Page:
today's howtos

Android Leftovers

A Look At The MDS Cost On Xeon, EPYC & Xeon Total Impact Of Affected CPU Vulnerabilities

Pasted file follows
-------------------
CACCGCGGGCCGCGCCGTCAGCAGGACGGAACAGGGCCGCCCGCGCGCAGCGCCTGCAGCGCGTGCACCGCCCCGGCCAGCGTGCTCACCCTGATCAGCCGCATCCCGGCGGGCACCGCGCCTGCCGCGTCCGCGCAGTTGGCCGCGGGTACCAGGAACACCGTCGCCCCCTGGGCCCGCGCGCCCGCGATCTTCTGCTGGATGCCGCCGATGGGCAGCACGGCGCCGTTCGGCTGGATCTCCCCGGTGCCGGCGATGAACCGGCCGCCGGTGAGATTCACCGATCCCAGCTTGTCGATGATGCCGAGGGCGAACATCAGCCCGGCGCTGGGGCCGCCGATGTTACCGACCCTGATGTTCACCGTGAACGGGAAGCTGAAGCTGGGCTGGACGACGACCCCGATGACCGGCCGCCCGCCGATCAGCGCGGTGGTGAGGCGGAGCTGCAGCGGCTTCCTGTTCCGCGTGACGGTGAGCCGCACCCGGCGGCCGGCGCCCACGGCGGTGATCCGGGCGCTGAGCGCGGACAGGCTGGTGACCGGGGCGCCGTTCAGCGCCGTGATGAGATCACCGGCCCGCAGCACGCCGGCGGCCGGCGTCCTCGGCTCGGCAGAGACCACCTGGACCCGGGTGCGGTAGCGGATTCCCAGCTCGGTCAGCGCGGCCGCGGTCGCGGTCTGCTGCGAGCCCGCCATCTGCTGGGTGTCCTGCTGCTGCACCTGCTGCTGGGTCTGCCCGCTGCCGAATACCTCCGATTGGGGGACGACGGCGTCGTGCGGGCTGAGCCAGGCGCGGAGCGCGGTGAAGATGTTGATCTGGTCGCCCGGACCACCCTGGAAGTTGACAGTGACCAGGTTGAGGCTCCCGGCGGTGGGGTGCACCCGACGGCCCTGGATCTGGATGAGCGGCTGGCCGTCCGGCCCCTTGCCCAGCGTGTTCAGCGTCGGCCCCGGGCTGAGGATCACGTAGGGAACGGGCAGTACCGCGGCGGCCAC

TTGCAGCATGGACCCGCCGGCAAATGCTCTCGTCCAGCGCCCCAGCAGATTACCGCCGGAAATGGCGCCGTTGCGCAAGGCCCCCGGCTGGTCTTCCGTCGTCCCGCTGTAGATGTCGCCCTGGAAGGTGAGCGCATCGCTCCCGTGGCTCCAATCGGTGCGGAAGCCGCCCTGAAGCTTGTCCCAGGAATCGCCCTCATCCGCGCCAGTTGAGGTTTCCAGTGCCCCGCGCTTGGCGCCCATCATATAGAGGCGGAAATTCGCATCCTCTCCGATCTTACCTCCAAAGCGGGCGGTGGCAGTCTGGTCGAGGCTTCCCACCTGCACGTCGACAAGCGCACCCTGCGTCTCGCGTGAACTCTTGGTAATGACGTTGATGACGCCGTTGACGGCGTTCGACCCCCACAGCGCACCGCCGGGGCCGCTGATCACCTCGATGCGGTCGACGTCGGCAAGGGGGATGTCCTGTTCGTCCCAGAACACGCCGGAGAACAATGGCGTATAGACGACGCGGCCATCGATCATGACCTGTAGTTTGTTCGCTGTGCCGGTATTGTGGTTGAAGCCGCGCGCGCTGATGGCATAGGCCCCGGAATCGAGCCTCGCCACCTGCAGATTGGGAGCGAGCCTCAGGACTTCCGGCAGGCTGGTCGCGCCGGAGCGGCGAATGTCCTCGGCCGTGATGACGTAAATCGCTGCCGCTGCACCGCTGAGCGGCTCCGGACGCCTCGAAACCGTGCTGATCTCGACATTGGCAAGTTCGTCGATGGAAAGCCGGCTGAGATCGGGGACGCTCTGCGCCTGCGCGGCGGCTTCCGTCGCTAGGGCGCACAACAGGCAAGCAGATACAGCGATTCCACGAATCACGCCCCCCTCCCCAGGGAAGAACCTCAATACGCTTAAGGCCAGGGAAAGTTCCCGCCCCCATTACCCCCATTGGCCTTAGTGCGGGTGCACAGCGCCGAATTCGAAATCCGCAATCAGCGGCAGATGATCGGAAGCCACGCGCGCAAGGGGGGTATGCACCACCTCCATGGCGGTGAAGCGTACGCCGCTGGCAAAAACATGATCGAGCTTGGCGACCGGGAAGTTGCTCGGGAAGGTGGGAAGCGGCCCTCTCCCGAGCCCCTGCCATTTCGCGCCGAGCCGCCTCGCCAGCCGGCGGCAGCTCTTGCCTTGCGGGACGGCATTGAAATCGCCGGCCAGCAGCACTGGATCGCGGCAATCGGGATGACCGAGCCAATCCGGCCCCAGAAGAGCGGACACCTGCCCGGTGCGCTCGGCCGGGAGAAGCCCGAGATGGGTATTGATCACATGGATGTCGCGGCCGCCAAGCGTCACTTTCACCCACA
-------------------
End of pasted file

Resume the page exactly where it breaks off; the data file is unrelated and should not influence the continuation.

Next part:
This weekend I posted a number of benchmarks looking at the performance impact of the new MDS/Zombieload vulnerabilities that also included a look at the overall cost of Spectre/Meltdown/L1TF/MDS on Intel desktop CPUs and AMD CPUs (Spectre). In this article are similar benchmarks but turning the attention now to Intel Xeon hardware and also comparing those total mitigation costs against AMD EPYC with its Spectre mitigations. This article offers a look at the MDS/Zombieload mitigations on a 1st Gen Skylake Xeon Scalable server as well as a Kabylake Xeon E3 server for reference. Following that is a look at the total CPU vulnerability mitigation costs for 1st Gen Xeon Scalable, 2nd Gen Xeon Scalable (Cascade Lake), and an AMD EPYC 2P server as well for its Spectre mitigations. As expected given Intel's guidance last week of their latest Xeon processors being mitigated for MDS, indeed, the dual Xeon Platinum 8280 Cascade Lake server reported it was not affected by the MDS mitigations and thus not enabled. So for the MDS tests up first it's just some reference results using a dual Xeon Gold 6138 Skylake server running Ubuntu 19.04 with the Linux 5.0 patched kernel and reference results side-by-side for a separate Xeon E3-1275 v6 server. Read more